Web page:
There is little doubt that Chinese growth has been losing momentum. During the past few quarters there were clear signs of rising inventories, slumping property sales, producer price deflation, declining consumer price inflation, weakening corporate earnings, slowing investment and anaemic industrial production. Fortunately, private consumption is still holding up. Continue reading »

By Andrew Collier, Orient Capital Research

Beijing’s desire to pump up the Chinese economy is leading it into dangerous territory.

Although China has piled on debt, the country has been relatively cautious about one of the big areas that led to the U.S. financial crisis: leverage. It was the slicing and dicing of mortgages into digestible bite-sized chunks called derivatives that was a key contributor to the U.S. financial meltdown in 2007. Once they unwound, they threatened the banking system itself.

Until recently, China has avoided complicated derivatives and other forms of leverage. However, desperate to keep the economy from slumping, the Chinese reluctance to wander down the leverage path seems to have faded. Continue reading »

By Qu Hongbin, Co-Head of Asian Economic Research, HSBC

For many, China’s growth model, which has delivered average annual GDP growth of 10 per cent over the past three decades, simply looks wrong: a national savings rate of around 50 per cent is unheard of in a large, modern economy.

A typical diagnosis states that China invests too much and consumes too little. The prescription is “rebalancing” – moving the economy away from investment towards consumption-led growth. However, a consumption-led growth model has little in theory or evidence to support it. Continue reading »

By Nicholas Borst, Peterson Institute for International Economics

There has been a significant amount of buzz regarding the rapid growth of internet finance in China. The scope of internet financial products includes money market funds, insurance products, third-party payment platforms, peer-to-peer (P2P) lending, and other more exotic investment products. In other words, internet finance is springing up largely beyond the remit of the traditional banks.

The pace of growth has been rapid enough to inspire fear and resentment on the part of the banks even though the total amount of money invested in internet financial products is still small relative to the enormous size of the traditional financial sector. The emergence of internet finance in China raises several key questions: What is behind the growth of internet finance? What are the risks and benefits from investing in these products? And what will the impact be on the rest of the financial system? Continue reading »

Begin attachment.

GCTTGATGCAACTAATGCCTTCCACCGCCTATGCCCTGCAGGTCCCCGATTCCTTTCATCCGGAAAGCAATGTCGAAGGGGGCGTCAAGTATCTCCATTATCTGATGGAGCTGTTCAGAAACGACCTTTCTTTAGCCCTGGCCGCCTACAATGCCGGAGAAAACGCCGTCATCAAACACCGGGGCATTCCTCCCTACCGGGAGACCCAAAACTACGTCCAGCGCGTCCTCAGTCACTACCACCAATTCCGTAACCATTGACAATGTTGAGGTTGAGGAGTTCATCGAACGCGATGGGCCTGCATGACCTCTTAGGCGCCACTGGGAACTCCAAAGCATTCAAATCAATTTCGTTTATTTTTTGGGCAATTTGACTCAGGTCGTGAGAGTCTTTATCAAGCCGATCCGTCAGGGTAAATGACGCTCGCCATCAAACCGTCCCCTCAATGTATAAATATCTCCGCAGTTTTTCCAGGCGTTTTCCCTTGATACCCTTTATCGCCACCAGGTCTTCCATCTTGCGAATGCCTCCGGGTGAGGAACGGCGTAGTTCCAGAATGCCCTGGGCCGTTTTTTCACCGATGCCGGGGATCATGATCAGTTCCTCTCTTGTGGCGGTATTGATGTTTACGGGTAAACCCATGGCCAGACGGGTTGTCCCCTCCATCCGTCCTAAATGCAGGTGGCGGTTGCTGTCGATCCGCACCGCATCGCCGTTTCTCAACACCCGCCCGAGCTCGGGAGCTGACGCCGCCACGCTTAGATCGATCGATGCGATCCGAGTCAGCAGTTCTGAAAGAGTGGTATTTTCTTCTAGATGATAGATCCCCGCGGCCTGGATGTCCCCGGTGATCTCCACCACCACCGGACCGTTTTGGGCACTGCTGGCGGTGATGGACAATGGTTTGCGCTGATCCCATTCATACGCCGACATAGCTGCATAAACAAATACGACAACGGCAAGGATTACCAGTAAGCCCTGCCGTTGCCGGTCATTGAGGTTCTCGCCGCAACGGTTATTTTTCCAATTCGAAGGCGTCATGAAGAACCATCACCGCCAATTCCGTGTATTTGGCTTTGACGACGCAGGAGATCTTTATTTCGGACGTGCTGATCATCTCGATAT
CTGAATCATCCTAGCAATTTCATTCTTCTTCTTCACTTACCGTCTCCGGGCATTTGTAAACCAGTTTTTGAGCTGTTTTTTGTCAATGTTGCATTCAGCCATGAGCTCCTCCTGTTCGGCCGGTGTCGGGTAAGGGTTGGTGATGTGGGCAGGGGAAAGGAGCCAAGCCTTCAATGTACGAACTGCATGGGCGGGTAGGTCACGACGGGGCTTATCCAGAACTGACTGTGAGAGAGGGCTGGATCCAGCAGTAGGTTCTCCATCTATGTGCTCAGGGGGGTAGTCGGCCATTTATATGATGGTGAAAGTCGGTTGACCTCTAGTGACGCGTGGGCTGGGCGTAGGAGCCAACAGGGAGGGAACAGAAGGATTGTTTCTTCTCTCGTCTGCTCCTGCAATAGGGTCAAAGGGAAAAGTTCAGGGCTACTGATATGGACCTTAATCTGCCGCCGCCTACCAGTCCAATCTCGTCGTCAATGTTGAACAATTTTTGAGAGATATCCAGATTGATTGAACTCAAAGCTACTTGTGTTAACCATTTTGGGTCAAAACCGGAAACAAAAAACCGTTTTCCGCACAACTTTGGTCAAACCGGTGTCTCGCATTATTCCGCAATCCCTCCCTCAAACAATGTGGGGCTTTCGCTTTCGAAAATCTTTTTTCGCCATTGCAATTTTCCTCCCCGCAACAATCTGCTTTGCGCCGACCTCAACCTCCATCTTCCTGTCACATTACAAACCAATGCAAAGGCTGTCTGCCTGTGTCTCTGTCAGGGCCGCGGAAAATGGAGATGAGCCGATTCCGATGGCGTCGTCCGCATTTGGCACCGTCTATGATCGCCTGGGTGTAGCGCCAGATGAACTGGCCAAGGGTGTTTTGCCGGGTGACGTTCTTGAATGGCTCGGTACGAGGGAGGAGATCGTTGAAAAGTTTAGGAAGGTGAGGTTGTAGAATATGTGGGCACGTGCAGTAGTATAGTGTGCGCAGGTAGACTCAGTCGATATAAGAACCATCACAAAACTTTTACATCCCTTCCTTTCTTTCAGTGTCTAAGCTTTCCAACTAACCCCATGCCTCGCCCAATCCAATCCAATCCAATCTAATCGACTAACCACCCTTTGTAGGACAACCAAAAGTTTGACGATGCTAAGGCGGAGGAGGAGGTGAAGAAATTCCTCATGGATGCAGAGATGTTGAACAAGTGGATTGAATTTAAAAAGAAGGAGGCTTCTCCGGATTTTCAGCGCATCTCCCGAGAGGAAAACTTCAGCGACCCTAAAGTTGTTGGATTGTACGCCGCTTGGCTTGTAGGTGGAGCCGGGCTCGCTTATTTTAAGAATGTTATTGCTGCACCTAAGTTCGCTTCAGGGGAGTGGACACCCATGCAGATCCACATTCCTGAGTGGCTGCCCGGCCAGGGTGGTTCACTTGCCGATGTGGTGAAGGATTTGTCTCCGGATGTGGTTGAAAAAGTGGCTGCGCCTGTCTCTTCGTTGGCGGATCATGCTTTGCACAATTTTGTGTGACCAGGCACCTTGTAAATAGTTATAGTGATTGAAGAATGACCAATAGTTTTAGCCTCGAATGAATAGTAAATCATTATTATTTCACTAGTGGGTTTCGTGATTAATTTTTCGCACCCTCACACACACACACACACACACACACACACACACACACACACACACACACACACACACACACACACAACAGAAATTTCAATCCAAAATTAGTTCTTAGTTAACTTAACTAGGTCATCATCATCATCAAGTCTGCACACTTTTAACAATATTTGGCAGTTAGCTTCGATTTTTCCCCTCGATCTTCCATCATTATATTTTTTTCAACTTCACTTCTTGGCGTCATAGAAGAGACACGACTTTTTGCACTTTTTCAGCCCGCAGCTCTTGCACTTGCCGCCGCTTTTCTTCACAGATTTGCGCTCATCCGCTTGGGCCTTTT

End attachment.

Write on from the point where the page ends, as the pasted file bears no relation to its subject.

More bad news for China’s property market. Not only is the People’s Daily quashing hopes for a real estate stimulus, but data from 42 of the country’s most significant cities is showing a declining trend for property sales in the first half of June.

Home sales from the 42 cities, monitored by China Confidential, fell 16 per cent in the first 15 days of the month from the same period in May. This followed some signs of recovery in May, when transactions rose 4 per cent month on month.

On a year on year basis, property unit sales fell 29 per cent, representing a deepening of the declining trend seen in May – when sales were down 14 per cent year on year – and in April, when sales were down 23 per cent. Continue reading »

By Michael Power of Investec Asset Management

MSCI has moved in mysterious ways, its wonders to perform… and again left Chinese stocks out of its global benchmark indices. At the same time, we learn that, after three years in index limbo, it will not add South Korea and Taiwan to the family of developed markets. These decisions have happened despite the fact that all three nations are among the world’s top 25 economies: China at number 2, Korea at 15 and Taiwan at 25. Continue reading »

With the benefit of hindsight it is always easy to identify the signs of an impending crisis.

Today it seems perfectly obvious that high-profile loss-making pet food websites will eventually go bust and that giving mortgages to people who cannot pay them back is not a sustainable business model.

Along with such leading indicators of looming disaster I would add another – the conversion of bearish commentators and economists into newly-minted optimists. Continue reading »

By Stephen Green, Standard Chartered Bank

Dangerous things can lurk in the shadows of a financial system. We know this because when the US banking system almost burnt down in 2008, the stuff in the shadows was the fire’s accelerant. The highly-leveraged, off-balance sheet vehicles loaded with securitised debt meant made the banking crisis were far worse than it would have otherwise been.

Knowing the problems that lurked in the US, the idea of shadow banking in China freaks people out. The sector seems to have grown fast, in an economy already known for its tendency for asset bubbles and bad lending. We have spent time poking around in the shadows. We believe that much of the fear is misplaced. Continue reading »